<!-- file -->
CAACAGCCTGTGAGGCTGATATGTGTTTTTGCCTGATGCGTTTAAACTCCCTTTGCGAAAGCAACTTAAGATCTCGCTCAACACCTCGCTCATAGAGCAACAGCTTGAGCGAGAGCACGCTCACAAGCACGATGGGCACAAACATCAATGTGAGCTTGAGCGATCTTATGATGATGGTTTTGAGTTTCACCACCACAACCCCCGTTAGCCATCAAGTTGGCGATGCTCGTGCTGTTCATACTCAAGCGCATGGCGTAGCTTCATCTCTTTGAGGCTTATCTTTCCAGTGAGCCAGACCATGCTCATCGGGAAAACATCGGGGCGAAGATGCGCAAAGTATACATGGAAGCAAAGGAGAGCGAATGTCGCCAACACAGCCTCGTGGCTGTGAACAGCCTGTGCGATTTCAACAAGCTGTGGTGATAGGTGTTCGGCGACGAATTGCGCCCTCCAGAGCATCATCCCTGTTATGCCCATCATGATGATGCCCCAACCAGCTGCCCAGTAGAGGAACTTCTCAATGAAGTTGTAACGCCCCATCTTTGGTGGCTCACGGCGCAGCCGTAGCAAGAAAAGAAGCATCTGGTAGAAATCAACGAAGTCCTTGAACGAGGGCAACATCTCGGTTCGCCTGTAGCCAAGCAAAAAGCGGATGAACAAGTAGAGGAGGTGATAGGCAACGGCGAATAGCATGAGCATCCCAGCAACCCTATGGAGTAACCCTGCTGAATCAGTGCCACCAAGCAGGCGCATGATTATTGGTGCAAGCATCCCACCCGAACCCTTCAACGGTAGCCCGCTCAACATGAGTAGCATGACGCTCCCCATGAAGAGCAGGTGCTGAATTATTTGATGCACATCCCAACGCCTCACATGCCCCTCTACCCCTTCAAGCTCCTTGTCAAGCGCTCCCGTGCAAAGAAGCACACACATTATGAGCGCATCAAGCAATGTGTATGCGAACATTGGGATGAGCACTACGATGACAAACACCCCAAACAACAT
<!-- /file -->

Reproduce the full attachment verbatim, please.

CAACAGCCTGTGAGGCTGATATGTGTTTTTGCCTGATGCGTTTAAACTCCCTTTGCGAAAGCAACTTAAGATCTCGCTCAACACCTCGCTCATAGAGCAACAGCTTGAGCGAGAGCACGCTCACAAGCACGATGGGCACAAACATCAATGTGAGCTTGAGCGATCTTATGATGATGGTTTTGAGTTTCACCACCACAACCCCCGTTAGCCATCAAGTTGGCGATGCTCGTGCTGTTCATACTCAAGCGCATGGCGTAGCTTCATCTCTTTGAGGCTTATCTTTCCAGTGAGCCAGACCATGCTCATCGGGAAAACATCGGGGCGAAGATGCGCAAAGTATACATGGAAGCAAAGGAGAGCGAATGTCGCCAACACAGCCTCGTGGCTGTGAACAGCCTGTGCGATTTCAACAAGCTGTGGTGATAGGTGTTCGGCGACGAATTGCGCCCTCCAGAGCATCATCCCTGTTATGCCCATCATGATGATGCCCCAACCAGCTGCCCAGTAGAGGAACTTCTCAATGAAGTTGTAACGCCCCATCTTTGGTGGCTCACGGCGCAGCCGTAGCAAGAAAAGAAGCATCTGGTAGAAATCAACGAAGTCCTTGAACGAGGGCAACATCTCGGTTCGCCTGTAGCCAAGCAAAAAGCGGATGAACAAGTAGAGGAGGTGATAGGCAACGGCGAATAGCATGAGCATCCCAGCAACCCTATGGAGTAACCCTGCTGAATCAGTGCCACCAAGCAGGCGCATGATTATTGGTGCAAGCATCCCACCCGAACCCTTCAACGGTAGCCCGCTCAACATGAGTAGCATGACGCTCCCCATGAAGAGCAGGTGCTGAATTATTTGATGCACATCCCAACGCCTCACATGCCCCTCTACCCCTTCAAGCTCCTTGTCAAGCGCTCCCGTGCAAAGAAGCACACACATTATGAGCGCATCAAGCAATGTGTATGCGAACATTGGGATGAGCACTACGATGACAAACACCCCAAACAACAT